The Foundation of Wayne Community College’s spring 2021 Arts and Humanities schedule fills the Monday evenings in March.
The lectures will be provided live online. Links to the talks are at available on the Foundation’s webpage. No registration is required and there is no charge.
The speaker series includes
“‘A Plague o’ Both Your Houses’: Causation and Contagion
in Romeo and Juliet” presented by Dr. Mary Floyd-Wilson,
the Bowman and Gordan Gray Distinguished Term
Professor of English and Comparative Literature at the
University of North Carolina at Chapel Hill – March 1;
“A Day of Blood at Wilmington: November 10, 1898”
presented by LeRae Umfleet who works on special
projects and the initiatives at the North Carolina
Department of Natural and Cultural Resources – March 8;
“Destined for the Neon Lights: A Conversation with
Kate McMillan” presented by Kate McMillan, a Goldsboro
native who is now a professional actor and choreographer
in New York – March 15;
“Legs Johnson: One Soldier’s Story from the
Greatest Generation” presented by Mary Susan Heath,
a Wayne County educator and author of Legs Astride
the World – March 22; and
The Kirk Keller Memorial Lecture – “New South Indians:
Tribal Economics and the Eastern Band of Cherokee in
the Twentieth Century” presented by Dr. Christopher
Oakley, associate professor and chair of the Department
of History at East Carolina University – March 29.
All lectures begin at 5:30 p.m. There will be time after each talk for virtual attendees to ask questions.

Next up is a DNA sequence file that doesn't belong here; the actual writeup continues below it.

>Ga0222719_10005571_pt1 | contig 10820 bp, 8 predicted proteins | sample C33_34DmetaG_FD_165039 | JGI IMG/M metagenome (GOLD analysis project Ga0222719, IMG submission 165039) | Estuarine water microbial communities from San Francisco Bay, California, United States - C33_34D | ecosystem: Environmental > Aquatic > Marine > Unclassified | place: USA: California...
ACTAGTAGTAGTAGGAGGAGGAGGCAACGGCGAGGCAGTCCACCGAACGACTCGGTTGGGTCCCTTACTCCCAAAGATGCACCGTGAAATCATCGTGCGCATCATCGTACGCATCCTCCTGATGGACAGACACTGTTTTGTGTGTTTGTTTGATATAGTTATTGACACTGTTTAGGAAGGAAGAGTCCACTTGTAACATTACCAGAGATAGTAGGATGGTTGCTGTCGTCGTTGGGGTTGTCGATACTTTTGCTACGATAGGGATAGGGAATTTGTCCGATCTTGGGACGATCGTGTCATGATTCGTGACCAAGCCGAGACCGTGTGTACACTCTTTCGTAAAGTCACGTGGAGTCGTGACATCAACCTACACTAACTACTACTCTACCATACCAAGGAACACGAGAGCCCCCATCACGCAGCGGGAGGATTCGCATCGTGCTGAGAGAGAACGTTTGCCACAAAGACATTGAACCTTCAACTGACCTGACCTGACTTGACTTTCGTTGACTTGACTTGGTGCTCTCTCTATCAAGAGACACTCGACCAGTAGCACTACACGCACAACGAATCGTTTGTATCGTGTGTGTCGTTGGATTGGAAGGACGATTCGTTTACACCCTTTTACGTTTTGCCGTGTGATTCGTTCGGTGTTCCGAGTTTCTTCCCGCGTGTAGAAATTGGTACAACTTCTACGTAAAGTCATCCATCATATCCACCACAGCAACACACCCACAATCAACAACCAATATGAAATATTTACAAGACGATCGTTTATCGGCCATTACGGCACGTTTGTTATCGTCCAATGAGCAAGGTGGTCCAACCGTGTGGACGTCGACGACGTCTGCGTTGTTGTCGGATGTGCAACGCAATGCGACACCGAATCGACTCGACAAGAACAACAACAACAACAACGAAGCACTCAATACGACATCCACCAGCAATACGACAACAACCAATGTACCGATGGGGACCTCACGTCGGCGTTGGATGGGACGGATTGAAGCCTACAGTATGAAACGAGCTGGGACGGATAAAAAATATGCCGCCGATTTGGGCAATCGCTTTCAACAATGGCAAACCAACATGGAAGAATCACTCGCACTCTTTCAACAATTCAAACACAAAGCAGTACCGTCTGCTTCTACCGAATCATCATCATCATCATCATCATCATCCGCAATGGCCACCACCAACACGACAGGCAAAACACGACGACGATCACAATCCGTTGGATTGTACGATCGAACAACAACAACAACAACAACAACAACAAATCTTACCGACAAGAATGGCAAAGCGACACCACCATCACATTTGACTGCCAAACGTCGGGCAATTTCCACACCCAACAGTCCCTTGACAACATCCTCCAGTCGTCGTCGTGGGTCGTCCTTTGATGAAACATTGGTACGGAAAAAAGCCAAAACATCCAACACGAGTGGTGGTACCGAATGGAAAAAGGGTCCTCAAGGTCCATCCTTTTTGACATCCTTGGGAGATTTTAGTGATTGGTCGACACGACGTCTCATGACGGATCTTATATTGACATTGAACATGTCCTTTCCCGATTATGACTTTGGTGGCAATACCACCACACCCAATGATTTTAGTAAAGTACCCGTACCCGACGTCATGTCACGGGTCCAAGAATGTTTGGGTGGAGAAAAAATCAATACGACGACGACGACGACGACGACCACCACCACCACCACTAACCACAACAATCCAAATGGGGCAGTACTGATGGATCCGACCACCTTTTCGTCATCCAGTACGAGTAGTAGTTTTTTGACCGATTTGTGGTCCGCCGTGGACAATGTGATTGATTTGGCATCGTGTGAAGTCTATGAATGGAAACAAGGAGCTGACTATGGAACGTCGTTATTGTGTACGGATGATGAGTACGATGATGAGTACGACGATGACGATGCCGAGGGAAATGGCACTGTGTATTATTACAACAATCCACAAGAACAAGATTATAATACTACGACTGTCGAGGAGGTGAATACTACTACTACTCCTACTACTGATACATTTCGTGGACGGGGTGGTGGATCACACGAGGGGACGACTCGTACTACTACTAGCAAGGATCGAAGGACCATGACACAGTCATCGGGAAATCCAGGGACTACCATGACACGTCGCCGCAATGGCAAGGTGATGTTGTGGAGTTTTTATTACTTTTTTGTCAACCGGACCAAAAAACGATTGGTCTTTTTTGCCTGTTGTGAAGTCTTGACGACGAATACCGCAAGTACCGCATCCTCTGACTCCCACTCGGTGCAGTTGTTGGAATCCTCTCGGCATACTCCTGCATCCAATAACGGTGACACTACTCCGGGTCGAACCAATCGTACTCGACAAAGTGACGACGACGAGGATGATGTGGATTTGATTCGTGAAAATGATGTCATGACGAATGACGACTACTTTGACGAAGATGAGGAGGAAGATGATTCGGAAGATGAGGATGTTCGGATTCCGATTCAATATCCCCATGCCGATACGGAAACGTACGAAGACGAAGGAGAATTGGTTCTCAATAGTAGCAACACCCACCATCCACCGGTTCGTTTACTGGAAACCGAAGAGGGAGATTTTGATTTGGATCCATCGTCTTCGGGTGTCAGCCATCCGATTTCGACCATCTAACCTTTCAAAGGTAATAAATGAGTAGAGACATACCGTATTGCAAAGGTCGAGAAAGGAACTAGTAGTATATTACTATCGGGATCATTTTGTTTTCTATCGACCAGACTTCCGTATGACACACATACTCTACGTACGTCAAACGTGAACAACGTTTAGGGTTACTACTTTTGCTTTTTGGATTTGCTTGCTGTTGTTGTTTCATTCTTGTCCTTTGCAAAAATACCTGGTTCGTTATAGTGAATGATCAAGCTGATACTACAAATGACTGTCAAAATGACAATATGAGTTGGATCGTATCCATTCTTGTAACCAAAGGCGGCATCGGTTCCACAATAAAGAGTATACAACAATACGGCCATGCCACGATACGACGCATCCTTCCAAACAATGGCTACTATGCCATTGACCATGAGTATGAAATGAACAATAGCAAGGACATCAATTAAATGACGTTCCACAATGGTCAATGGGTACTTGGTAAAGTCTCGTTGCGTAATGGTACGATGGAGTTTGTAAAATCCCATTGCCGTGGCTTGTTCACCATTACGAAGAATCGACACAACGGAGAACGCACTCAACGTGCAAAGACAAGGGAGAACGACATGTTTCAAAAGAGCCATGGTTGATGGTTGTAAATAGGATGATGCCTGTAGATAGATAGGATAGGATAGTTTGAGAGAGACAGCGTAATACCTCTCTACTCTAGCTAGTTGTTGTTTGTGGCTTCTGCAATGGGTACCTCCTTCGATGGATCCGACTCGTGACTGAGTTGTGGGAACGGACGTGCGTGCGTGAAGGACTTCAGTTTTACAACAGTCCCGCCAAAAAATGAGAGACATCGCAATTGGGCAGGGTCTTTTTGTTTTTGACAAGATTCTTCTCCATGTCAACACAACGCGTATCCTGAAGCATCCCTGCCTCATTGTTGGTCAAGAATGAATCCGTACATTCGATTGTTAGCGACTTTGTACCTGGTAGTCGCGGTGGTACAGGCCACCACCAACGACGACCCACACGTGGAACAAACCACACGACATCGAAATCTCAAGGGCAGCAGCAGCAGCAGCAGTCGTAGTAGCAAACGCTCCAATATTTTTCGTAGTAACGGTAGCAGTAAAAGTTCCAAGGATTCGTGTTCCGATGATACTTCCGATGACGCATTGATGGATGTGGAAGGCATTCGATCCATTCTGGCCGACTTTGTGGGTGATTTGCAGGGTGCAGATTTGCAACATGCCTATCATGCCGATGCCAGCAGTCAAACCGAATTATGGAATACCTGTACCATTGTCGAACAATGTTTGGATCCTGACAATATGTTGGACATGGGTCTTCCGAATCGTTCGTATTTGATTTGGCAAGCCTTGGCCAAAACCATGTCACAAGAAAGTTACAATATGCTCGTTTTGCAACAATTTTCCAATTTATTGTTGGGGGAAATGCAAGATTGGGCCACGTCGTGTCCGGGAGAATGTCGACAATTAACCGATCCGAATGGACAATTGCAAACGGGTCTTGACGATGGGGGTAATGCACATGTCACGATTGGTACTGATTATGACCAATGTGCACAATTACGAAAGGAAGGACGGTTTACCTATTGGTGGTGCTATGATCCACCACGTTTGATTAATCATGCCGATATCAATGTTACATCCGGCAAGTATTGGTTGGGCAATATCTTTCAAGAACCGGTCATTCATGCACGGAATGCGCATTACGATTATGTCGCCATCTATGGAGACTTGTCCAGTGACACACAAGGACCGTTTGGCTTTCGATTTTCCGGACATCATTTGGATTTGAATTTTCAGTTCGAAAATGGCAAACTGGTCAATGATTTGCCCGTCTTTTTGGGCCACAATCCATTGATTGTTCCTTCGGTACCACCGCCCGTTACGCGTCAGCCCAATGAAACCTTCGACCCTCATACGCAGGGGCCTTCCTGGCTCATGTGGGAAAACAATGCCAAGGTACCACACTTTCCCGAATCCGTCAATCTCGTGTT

Past lectures, and these presentations after they have been shown live, can be viewed at the Foundation’s YouTube channel.
“We’ve got a fabulous lineup for this spring with a great variety from Shakespeare to war,” said Foundation Board Member Mary Mills Borden. She noted that those who cannot view the lectures live can watch them later. “We saw how many people did that with the fall series. By the end of the month, the number of views had doubled.”
The Foundation of Wayne Community College is a non-profit organization that works to broaden the base of community support for educational opportunities at the college. In addition to providing cultural activities such as those in its Arts and Humanities Program, the Foundation assists students with scholarships and funds innovative campus projects and employee recognition opportunities.
Wayne Community College is a public, learning-centered institution with an open-door admission policy located in Goldsboro, N.C. As it works to develop a highly skilled and competitive workforce, the college serves more than 10,000 individuals annually as well as businesses, industry, and community organizations with high quality, affordable, accessible learning opportunities, including more than 140 college credit programs. WCC’s mission is to meet the educational, training, and cultural needs of the communities it serves.